Article Image
Sam Wilcox / Staff Illustrator

I recall sitting in Butler’s Blue Java Café with a budding friend. We were discussing our sleep habits, and I mentioned that I go to sleep around 11 p.m. and wake up around 8 a.m. most days. Suddenly, the mood shifted, and she looked me in the eye with a mixture of frustration and jealousy.

“Fuck you,” she said.

Her tone wasn’t light, and we weren’t close enough for me to receive her profanity as a friendly gesture meant as a joke. Rather, her tone was biting. Even if she had meant her words as a joke, that wasn’t how I received them, and the result was shame. Her words shut me down. It made me feel embarrassed of my habit which I had worked so hard to integrate into my life.

Despite the wording of the phrase, “self-care” requires much more than the self. It requires an example that you can follow—a friend who decides to attend yoga instead of starting a paper, who validates that breathing is more important than studying. It requires a university whose policies view asking for extensions due to burnout and feeling overworked as an action of power rather than a sign of weakness. It requires a community that fosters and encourages healthy habits rather than reprimanding them.

Perhaps the beginning step in creating a community that promotes self-care is defining the term. As relaxing as a Lush face mask or Netflix binge can be, I don’t necessarily think that self-care is always easy. In fact, self-care is often something as time-consuming and important as schoolwork. It’s spending the time to find a form of exercise that brings you joy and sticking to it because your body feels stiff from studying in Butler for so long. It’s saying no to an invitation to an event you’re dreading and meeting up with friends who make you feel good instead. It’s learning how to put down your homework in favor of meditating, or trying out deep breathing, or just going for a walk.

It’s difficult to take care of yourself in a community that has not only defined self-care incorrectly but also shows jealousy and aggression towards those who actually attempt to take care of themselves. Last year, I gained a reputation for going to sleep early—a reputation which warranted nicknames like “grandma.” I wondered whether my refusal to stay up until 4 a.m. in Butler and drink Redbull was hindering my ability to bond with my peers. Of course, that wasn’t the case. Refusing to stay up extremely late is normal, but our perception of Columbia’s “normal” is skewed in favor of the extreme and detrimental.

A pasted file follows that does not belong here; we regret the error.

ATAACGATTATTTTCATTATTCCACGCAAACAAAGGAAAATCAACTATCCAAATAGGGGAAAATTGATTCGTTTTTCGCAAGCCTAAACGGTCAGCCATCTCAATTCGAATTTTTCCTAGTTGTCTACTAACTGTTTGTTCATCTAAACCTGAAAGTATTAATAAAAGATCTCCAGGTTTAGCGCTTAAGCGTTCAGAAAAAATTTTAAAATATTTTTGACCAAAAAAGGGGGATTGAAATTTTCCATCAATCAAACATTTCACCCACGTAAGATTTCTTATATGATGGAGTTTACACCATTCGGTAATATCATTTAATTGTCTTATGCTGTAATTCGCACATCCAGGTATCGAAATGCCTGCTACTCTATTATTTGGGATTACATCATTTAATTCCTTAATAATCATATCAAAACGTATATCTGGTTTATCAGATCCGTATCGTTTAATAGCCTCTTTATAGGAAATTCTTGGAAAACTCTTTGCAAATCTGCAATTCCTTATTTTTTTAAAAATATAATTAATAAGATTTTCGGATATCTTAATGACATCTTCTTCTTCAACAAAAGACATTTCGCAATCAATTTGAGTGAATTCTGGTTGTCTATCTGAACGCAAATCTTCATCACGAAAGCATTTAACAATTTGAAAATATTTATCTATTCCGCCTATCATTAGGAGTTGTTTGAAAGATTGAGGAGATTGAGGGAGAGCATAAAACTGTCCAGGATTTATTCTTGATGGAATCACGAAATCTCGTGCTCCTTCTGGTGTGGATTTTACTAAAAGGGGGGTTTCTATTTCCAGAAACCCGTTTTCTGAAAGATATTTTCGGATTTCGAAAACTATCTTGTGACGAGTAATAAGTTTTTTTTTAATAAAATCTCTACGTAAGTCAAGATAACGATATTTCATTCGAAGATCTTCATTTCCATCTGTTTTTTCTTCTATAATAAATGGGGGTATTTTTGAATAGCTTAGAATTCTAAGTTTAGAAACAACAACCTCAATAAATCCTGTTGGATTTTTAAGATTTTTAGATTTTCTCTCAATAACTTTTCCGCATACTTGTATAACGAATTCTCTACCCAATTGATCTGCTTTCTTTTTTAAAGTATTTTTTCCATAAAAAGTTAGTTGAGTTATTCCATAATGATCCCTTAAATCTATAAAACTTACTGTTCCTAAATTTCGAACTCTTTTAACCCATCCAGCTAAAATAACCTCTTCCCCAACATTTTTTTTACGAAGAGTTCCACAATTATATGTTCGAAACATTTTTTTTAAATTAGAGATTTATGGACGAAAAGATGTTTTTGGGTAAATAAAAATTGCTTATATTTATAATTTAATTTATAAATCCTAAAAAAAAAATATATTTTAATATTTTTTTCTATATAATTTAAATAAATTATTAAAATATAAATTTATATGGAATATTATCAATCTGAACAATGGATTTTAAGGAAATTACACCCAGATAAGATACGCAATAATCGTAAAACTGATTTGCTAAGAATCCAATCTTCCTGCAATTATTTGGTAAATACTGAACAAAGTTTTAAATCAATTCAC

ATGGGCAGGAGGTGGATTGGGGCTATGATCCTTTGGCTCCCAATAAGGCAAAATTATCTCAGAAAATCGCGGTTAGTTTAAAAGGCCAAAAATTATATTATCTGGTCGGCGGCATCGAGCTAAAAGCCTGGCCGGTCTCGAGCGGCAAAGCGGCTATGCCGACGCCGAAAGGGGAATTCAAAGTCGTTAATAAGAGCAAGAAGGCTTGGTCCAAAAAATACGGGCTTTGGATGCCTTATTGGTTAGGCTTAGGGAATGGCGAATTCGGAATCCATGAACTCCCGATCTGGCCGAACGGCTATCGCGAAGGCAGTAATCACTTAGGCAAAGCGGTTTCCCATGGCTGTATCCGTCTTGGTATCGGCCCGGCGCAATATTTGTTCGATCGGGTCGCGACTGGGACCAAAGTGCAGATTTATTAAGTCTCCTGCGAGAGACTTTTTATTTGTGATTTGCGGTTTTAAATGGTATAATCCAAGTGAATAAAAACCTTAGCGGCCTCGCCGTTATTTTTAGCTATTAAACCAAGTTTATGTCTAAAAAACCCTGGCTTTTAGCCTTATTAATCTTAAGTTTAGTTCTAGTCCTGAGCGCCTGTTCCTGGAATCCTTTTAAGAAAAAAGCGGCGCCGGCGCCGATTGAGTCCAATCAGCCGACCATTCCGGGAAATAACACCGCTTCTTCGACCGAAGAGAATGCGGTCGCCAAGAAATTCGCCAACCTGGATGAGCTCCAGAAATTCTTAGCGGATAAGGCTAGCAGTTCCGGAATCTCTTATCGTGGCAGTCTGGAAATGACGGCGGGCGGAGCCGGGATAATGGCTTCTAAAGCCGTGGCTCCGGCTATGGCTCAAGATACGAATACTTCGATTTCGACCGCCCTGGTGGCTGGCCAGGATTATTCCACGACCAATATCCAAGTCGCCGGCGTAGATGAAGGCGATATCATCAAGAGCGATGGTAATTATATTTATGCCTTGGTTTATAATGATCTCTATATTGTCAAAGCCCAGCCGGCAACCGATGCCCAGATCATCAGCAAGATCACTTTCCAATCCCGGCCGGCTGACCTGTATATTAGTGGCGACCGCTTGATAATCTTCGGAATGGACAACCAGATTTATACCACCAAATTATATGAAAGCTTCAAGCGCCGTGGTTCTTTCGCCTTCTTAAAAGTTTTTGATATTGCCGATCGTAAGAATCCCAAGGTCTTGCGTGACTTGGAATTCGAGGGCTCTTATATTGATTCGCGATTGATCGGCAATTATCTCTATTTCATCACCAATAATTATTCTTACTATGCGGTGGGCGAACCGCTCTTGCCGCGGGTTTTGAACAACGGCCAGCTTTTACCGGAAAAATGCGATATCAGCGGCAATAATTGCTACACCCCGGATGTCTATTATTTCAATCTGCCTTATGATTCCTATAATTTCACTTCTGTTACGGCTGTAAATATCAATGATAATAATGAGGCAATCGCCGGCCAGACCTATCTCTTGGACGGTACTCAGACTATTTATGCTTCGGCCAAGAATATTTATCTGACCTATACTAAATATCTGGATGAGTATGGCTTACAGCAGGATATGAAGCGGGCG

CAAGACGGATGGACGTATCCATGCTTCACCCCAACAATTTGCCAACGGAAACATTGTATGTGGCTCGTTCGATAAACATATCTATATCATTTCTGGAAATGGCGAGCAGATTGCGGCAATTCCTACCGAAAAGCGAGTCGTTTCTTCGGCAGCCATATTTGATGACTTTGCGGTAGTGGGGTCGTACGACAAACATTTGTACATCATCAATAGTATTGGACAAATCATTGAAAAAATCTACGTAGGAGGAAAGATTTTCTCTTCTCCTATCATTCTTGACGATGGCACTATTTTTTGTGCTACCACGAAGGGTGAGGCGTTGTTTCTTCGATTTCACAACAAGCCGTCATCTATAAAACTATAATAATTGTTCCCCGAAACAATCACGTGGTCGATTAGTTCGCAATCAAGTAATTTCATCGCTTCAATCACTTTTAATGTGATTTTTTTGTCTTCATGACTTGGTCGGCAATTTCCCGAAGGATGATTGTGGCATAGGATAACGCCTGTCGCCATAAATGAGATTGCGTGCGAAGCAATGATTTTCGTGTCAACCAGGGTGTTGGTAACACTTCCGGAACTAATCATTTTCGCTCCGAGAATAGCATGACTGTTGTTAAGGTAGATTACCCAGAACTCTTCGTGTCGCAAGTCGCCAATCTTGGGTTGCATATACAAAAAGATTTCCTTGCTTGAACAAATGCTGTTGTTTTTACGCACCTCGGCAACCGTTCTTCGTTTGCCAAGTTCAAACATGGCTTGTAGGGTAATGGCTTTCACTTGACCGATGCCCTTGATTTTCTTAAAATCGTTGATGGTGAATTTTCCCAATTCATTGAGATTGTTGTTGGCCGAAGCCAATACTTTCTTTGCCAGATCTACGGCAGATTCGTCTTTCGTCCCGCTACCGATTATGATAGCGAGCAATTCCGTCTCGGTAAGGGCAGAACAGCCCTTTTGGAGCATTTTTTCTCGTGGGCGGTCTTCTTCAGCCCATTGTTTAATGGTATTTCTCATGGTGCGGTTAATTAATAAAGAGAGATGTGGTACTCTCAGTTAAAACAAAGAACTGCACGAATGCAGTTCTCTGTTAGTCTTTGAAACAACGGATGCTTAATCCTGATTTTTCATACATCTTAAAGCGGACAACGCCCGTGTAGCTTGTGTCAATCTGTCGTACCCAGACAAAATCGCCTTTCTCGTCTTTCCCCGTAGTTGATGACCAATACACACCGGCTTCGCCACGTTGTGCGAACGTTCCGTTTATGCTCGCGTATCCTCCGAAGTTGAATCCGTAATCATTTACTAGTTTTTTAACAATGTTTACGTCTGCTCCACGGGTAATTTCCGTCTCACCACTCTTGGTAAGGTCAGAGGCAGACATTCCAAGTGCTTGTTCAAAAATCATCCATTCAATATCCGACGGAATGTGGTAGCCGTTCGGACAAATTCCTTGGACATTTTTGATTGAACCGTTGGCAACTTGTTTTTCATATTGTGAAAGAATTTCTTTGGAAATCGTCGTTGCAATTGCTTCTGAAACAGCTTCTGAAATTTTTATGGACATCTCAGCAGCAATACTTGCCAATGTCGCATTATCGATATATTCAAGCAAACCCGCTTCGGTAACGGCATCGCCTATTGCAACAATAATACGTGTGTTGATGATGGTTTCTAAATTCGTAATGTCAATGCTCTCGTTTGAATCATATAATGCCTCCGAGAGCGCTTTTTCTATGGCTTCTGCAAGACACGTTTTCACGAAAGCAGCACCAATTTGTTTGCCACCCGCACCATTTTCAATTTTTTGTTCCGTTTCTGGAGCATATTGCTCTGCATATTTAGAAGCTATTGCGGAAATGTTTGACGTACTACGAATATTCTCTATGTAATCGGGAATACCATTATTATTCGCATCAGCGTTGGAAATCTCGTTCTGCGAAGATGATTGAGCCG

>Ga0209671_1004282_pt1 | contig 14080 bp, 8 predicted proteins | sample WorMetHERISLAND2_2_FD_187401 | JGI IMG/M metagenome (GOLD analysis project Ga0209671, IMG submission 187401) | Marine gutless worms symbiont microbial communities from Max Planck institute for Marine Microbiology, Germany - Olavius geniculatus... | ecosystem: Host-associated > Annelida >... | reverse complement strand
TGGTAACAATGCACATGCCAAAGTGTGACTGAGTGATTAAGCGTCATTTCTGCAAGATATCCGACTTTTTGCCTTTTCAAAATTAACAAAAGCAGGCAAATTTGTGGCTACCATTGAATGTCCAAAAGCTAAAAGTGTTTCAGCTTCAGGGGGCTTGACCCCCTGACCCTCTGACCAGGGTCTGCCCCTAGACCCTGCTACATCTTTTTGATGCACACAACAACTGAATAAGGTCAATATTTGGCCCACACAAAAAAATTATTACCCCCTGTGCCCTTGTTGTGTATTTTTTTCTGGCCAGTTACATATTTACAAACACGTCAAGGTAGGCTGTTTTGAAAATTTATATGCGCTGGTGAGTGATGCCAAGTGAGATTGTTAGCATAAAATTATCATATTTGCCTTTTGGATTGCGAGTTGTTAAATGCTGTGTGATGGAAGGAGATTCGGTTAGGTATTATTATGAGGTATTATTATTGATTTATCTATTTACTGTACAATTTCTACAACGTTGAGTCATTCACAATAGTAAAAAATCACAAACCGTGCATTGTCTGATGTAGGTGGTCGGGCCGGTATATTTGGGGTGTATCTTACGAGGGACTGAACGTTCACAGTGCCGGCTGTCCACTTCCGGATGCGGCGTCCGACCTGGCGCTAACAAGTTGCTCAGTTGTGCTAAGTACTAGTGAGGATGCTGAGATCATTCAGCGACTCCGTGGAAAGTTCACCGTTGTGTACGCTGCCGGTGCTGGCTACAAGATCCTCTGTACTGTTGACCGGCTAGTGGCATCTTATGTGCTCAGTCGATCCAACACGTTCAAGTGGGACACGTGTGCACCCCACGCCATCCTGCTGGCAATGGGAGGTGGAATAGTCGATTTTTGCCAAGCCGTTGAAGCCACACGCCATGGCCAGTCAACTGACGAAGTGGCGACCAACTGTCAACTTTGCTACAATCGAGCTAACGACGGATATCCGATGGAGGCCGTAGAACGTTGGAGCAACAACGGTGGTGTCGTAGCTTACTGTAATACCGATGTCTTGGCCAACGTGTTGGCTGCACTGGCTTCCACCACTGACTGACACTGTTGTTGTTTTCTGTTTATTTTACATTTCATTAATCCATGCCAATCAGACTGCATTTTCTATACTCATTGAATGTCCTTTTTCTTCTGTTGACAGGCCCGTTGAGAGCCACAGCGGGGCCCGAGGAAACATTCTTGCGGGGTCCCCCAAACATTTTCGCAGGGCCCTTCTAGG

In an environment such as this, developing healthy habits is hard enough as it is, and taking the time for yourself can feel selfish or unproductive at first—a mindset that I find concerning. Why is so much of our social interaction based upon our late-night study groups and competing over how long we can stay awake? It’s no wonder so many of us struggle to properly take care of ourselves.

Maybe if we pushed ourselves to value self-care as much as we value academics, we’d be more successful at practicing it. The best way to push ourselves is to push each other. Last Sunday, it was dark at 4:30 p.m. (as it tends to be during these relentless winter days), and I lacked motivation to exercise, let alone leave my room. I needed encouragement from company, as I couldn’t find the energy to go to yoga alone. I reached out to a group of friends and, upon a few responses, found friends who would walk to 104th Street with me to breathe deeply and contort our bodies in unfamiliar ways.

On the walk back, I felt I had opened up not only physically, but also emotionally. My friends and I shared our feelings, expressed how great we felt, and basked in the warmth of our zen. A new friend of mine began talking about her sleep habits.

“I go to sleep early and wake up early. It’s so peaceful to have my coffee in the morning before everyone is awake.”

She probably wakes up earlier than I do. She also attends yoga three times per week, while I can barely muster going once or twice a week. Despite her greater ability in doing the things I wish I could do, I didn’t react negatively. I didn’t use the situation to feel offended or insecure or inadequate. Instead, I felt inspired by her ability to wake up so early, and excited to know that surrounding myself with her luminescence would teach me how to even more effectively take care of myself. Knowing there are people who push these Columbia norms and value taking care of themselves more than anything else gives me hope.

This semester, the most invigorating part of writing my column was the response. People messaged, emailed, and even retweeted that they want to foster this community of caring openly about each other. They want to smile at each other. They want honest conversations about our institution without the pretentious bullshit. They want to learn the small details about each other’s home states and favorite desserts and special traits. So take this as an invitation to open yourself up to our campus, a campus of people who simply need a catalyst—that first act of kindness, of self-care—but are ultimately all craving the same reform. Take this as permission to sleep early. Take this as permission to breathe.

Katie Santamaria is a sophomore in Columbia College studying nonfiction creative writing. She’s probably getting ready for bed already. Email her your hot takes about wellness at kks2155@columbia.edu. Wholesome Content runs alternate Thursdays.

To respond to this column, or to submit an op-ed, contact opinion@columbiaspectator.com.


Self-Care mental health stress culture
ADVERTISEMENT
Newsletter
Related Stories